All your life you have been ‘cute.’ From pigtails and toothless grin at age six to heels and full face of make-up on the other side of 30, you have been ‘cute.’
It could be attributed to your baby face or soft voice, maybe some combination of the two. Whatever it is, men and women, young and old, have always looked at you and seen ‘cute.’ There is an ‘awwww’ in their tone even as they say it, so there is no confusion about its definition. ‘Cute’ – more adorable than alluring, more sweet than sultry, more darling than diva, more virtuous woman than vixen.
You totally understand that ‘cute’ is a good thing. You even recognize that there are plenty of women who would like to be ‘cute.’ Yet as is often the case in life, you find yourself wanting that which eludes you.
Yes, some days you want to be more than ‘cute.’ Some days you want to feel like a natural woman, and woman is not quite what comes to mind when you hear the word ‘cute.’ Some days you want to be sexy, desirable, hot, more ‘queen b’ than princess, more ‘bad chick’ than ‘good girl,’ the kind of qualities that find themselves into rap lyrics.
But that is not you. You smile when it would be more appropriate to ‘serve face.’ You are nervous giggles and dropped gazes in situations that warrant bold stares. Your voice is high-pitched and laced with a sickening amount of sugar, seemingly incapable of a purr.
Yet while you have hyped up some women’s ability to consistently turn heads, you have downplayed the qualities that turn hearts. You have overlooked the charm that accompanies ‘cute,’ the disposition that makes someone not only nice to look at but pleasant to be around. You assume that ‘sweet’ means ‘easily taken advantage of,’ when it could very well be translated to ‘worthy of protection.’ You hear ‘cute’ and think ‘baby,’ discounting the cuddles and kissable cheeks that come with that word, the type of genuine affection that adulthood tends to lack. You have assumed that because sex appeal is not one of your most prominent attributes, that somehow it is not present; you have allowed a world of medically reengineered body parts and overt sexuality to make you forget the power of subtlety. You are still curves and rolling hills and regions that he would like to explore.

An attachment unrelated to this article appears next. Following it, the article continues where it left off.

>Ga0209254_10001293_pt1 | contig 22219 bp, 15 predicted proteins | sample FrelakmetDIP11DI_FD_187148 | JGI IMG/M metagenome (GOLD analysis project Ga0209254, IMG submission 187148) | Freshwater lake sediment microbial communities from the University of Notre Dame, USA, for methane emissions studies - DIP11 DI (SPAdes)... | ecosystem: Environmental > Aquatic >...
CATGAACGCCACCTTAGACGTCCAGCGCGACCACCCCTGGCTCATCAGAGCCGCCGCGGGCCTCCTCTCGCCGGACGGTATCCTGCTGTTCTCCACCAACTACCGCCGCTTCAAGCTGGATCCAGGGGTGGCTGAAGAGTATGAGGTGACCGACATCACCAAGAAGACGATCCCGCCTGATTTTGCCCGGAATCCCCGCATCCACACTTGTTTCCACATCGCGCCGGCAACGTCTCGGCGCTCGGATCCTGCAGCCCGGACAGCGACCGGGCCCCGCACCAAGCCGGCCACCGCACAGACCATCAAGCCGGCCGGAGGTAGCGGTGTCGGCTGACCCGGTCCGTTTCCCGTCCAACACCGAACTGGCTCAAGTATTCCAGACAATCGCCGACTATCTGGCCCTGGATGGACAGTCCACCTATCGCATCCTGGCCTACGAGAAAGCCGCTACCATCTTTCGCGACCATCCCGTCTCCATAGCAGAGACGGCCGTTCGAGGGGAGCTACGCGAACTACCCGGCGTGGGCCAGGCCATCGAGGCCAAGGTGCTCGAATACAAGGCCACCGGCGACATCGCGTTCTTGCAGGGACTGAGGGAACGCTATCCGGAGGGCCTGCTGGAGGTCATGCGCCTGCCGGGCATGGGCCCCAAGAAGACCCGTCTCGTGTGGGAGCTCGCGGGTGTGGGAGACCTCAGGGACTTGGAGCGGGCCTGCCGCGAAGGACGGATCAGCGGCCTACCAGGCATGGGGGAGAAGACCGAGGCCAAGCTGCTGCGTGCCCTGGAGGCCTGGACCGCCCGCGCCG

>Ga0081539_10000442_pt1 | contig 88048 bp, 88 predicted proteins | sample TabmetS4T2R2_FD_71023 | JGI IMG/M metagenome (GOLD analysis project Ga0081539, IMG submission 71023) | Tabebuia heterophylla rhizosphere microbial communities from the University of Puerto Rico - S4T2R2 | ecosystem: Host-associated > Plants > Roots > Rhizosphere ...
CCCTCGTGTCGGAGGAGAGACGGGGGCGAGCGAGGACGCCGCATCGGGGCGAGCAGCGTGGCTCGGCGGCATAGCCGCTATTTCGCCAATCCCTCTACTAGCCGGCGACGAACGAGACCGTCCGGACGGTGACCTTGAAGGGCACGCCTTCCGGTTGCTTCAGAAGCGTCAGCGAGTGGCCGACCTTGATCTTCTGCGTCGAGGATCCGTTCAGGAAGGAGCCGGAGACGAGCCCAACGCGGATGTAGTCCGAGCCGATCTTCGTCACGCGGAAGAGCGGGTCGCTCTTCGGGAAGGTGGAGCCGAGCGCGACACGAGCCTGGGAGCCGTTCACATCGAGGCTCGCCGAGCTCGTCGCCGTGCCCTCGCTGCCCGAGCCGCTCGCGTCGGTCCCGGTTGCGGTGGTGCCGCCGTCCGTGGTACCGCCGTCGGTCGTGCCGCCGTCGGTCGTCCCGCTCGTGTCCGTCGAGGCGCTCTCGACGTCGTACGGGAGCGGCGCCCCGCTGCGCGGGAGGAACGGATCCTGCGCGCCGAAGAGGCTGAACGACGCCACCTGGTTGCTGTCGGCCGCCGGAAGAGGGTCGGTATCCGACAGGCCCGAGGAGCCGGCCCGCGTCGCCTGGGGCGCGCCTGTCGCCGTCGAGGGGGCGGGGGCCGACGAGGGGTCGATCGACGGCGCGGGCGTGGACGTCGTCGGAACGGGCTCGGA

What Mr. Right-For-You knows and you need to remember, is that you are that and so much more. You are smiles that light up a room, dimples and endearing imperfections. You are grown woman with glimpses of youthful innocence. You are soul food and cozy fire during 10-inch snow storms, lemonade and cool breeze on a hot and humid summer day. You are ballads and whispered prayers, gospel and Rhythm and Blues. And as much as you want to send his heart racing every time your eyes meet, he is drawn to your ability to steady it. Yes, you are passion, but he thanks God that you are also peace. He looks in your eyes and sees home.
So people are right. You are ‘cute.’ But stop taking it upon yourself to put a ‘just’ in front of that term. You think of it as a limiting description of your appearance, but as a woman who recently used the word volunteered, “I mean everything about you.”
Sometimes ‘cute’ is not just a look, sometimes it is a state of being. When you finally grasp that and stop comparing it to what is celebrated in popular culture, you will stop coveting. You will appreciate that your ‘cute’ comes without effort. You will realize that ‘cute’ and ‘sexy’ are not mutually exclusive terms. You will stop waiting to graduate from ‘cute’ to something more womanly. You will allow yourself to simply be.
SheryLeigh is a woman who loves God, words, and people. She is currently living and loving as an author, blogger, poet, and spoken word artist in the Washington, D.C., area.
A communicator by education and trade, SheryLeigh holds a Bachelor of Arts in Journalism from Howard University and a Master of Arts in Management from Webster University.